On 26th September 1918, 2nd Suffolk were positioned in a sunken lane on the west bank of the Canal du Nord. At 3.45am the following morning (27th) ‘Y’ Company moved off to cross the canal. “The bed of the canal was dry” noted the Regimental History “with steep bricked sides, which could only be negotiated with the help of ladders, and during the night, it was decided that this obstacle should be crossed before zero hour”.
Cannon William Lummis, then Lieutenant Lummis, was commanding 'X' Company. He recalled the preparations "The orders were that the Battalion was to be in position on the west side of the canal and cross at Zero hour. All the Company Commanders were strongly of the opinion that this was a mistake and liable to lead to disaster. Immediately the enemy realised it there would be a barrage of shells and m.g. bullets into the canal and near it, making it difficult and perhaps impossible to cross to the other side. We advocate that we should cross before Zero and line up on the opposite bank where there would be cover as well as giving a good starting point."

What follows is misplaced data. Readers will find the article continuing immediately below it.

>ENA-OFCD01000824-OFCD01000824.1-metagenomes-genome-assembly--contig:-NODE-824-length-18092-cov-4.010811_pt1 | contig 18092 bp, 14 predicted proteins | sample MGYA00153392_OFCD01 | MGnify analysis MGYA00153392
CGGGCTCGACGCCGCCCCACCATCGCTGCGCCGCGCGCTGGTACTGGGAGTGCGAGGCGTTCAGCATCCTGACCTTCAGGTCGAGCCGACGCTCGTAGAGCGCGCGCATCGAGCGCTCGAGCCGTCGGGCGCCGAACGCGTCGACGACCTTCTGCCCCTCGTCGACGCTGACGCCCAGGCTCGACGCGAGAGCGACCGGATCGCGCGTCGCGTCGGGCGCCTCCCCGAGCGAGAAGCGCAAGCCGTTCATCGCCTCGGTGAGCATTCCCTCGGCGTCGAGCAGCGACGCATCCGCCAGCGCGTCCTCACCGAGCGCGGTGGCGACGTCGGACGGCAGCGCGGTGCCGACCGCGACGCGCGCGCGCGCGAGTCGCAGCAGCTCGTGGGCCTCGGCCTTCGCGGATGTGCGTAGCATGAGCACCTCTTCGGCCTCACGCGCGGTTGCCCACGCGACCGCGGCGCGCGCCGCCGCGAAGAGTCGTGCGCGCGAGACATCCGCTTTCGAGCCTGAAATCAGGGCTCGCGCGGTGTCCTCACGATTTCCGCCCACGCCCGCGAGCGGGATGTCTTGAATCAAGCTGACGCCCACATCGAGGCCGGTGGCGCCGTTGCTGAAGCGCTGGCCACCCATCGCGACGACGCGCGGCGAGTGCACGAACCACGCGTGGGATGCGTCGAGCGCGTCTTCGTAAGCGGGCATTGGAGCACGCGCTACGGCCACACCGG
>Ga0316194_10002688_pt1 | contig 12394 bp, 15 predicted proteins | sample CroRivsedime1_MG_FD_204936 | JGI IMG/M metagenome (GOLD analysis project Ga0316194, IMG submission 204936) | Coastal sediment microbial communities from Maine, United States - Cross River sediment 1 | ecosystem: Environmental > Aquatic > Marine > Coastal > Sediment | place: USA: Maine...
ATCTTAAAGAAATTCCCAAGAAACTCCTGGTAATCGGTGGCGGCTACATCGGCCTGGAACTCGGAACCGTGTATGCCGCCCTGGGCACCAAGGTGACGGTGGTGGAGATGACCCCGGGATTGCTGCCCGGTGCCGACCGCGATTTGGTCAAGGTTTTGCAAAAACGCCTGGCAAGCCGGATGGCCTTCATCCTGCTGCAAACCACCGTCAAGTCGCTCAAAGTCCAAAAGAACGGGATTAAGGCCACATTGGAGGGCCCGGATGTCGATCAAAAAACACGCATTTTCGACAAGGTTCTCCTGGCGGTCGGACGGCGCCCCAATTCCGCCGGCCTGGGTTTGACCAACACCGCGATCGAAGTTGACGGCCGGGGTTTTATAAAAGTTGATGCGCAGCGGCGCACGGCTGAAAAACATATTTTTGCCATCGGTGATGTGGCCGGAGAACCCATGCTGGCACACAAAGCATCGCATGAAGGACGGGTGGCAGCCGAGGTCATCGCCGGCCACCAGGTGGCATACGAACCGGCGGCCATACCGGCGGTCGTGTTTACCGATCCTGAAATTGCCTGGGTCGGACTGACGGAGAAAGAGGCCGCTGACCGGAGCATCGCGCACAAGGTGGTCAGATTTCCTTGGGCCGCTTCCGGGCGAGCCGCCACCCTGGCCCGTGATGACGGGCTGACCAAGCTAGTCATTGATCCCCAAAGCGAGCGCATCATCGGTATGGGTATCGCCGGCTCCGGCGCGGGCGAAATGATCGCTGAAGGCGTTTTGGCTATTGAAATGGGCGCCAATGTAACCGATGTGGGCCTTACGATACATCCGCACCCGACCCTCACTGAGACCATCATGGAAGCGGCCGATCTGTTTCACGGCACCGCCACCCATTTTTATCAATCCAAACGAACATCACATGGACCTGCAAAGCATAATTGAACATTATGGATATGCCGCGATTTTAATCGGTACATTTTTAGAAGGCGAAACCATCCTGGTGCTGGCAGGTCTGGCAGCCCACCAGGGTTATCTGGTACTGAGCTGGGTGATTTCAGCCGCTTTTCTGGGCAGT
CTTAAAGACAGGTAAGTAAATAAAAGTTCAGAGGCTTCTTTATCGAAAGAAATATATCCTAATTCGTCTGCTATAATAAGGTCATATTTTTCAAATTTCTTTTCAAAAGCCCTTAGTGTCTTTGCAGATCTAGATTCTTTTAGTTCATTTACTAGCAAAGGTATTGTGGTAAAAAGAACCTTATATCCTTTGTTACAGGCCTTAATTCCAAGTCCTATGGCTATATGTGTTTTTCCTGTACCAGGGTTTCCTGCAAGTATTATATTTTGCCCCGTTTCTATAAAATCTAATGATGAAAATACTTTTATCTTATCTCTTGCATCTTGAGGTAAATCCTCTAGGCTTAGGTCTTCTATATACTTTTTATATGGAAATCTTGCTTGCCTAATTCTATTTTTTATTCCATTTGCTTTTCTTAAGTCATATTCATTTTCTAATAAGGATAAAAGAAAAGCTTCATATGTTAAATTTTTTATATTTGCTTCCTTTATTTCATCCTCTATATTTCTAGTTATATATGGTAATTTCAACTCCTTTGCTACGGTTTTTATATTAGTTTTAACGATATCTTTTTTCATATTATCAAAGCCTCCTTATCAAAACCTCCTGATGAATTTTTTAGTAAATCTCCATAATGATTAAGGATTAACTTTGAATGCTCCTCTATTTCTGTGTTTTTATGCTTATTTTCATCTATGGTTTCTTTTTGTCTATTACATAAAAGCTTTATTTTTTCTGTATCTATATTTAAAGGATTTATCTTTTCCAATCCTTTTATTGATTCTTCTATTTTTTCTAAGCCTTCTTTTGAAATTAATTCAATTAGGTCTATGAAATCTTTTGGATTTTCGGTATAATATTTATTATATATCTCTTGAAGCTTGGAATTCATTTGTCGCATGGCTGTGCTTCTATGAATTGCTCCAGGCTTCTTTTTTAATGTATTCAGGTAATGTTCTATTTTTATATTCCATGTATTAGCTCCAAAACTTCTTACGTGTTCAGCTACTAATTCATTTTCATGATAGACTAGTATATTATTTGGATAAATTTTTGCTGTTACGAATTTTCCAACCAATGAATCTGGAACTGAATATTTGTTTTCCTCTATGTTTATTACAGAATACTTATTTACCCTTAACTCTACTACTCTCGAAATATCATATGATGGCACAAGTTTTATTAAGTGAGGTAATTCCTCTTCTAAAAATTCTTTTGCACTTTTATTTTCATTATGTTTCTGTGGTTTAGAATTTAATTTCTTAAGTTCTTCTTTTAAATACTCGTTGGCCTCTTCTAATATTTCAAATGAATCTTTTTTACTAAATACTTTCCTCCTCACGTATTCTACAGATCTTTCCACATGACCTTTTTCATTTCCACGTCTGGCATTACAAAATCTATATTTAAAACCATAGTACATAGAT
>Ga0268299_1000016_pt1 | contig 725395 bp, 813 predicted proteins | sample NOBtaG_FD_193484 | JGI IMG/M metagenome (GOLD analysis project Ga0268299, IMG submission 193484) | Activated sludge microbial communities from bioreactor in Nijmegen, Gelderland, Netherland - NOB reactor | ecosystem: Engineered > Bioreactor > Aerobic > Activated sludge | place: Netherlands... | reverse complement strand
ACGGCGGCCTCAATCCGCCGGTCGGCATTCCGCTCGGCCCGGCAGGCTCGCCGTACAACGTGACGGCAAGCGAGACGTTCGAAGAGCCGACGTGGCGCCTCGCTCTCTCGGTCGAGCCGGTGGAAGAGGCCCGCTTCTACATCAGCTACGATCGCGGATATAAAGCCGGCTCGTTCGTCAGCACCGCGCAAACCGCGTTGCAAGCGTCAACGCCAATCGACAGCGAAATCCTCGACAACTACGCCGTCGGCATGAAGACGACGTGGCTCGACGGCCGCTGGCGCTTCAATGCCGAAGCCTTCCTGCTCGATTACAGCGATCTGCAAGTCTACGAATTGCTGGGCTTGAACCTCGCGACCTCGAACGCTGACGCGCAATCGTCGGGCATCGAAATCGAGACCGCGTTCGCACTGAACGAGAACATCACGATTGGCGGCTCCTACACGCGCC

Agreeing to this, the Commanding Officer, Lieutenant-Colonel Carpenter, ordered the first two Companies crossed into the canal. Unfortunately, just as Lummis was moving forward with his, the third Company, Zero hour came and down came with it the Allied artillery barrage. Within a minute came the counter barrage from the enemy.
“I got over with mu H.Q., but on looking back saw to my dismay that none of the rest of my Company had followed. In spite of the shells dropping into the canal and machine-gun fire C.S.M. Wiggett went back and brought the four platoons over, together with my only subaltern – 2nd Lieutenant Hunt, of the Hunts Cyclists – who was in the rear of the company. My men were mostly transfers from the South Staffords with 6 months service. Very good fellows, but it was their first taste of being in action. Also Hunt had only recently joined from England and had seen no service.”
Welcome to our online 'blog' charting the history of the many Battalions of the Suffolk Regiment and the part they played in the Great War.
Starting back in March 2014, we have recorded the events of 100 years ago on the centenary of their happening.
Keep checking back to see how the Great War is progressing for the men of the Suffolk Regiment.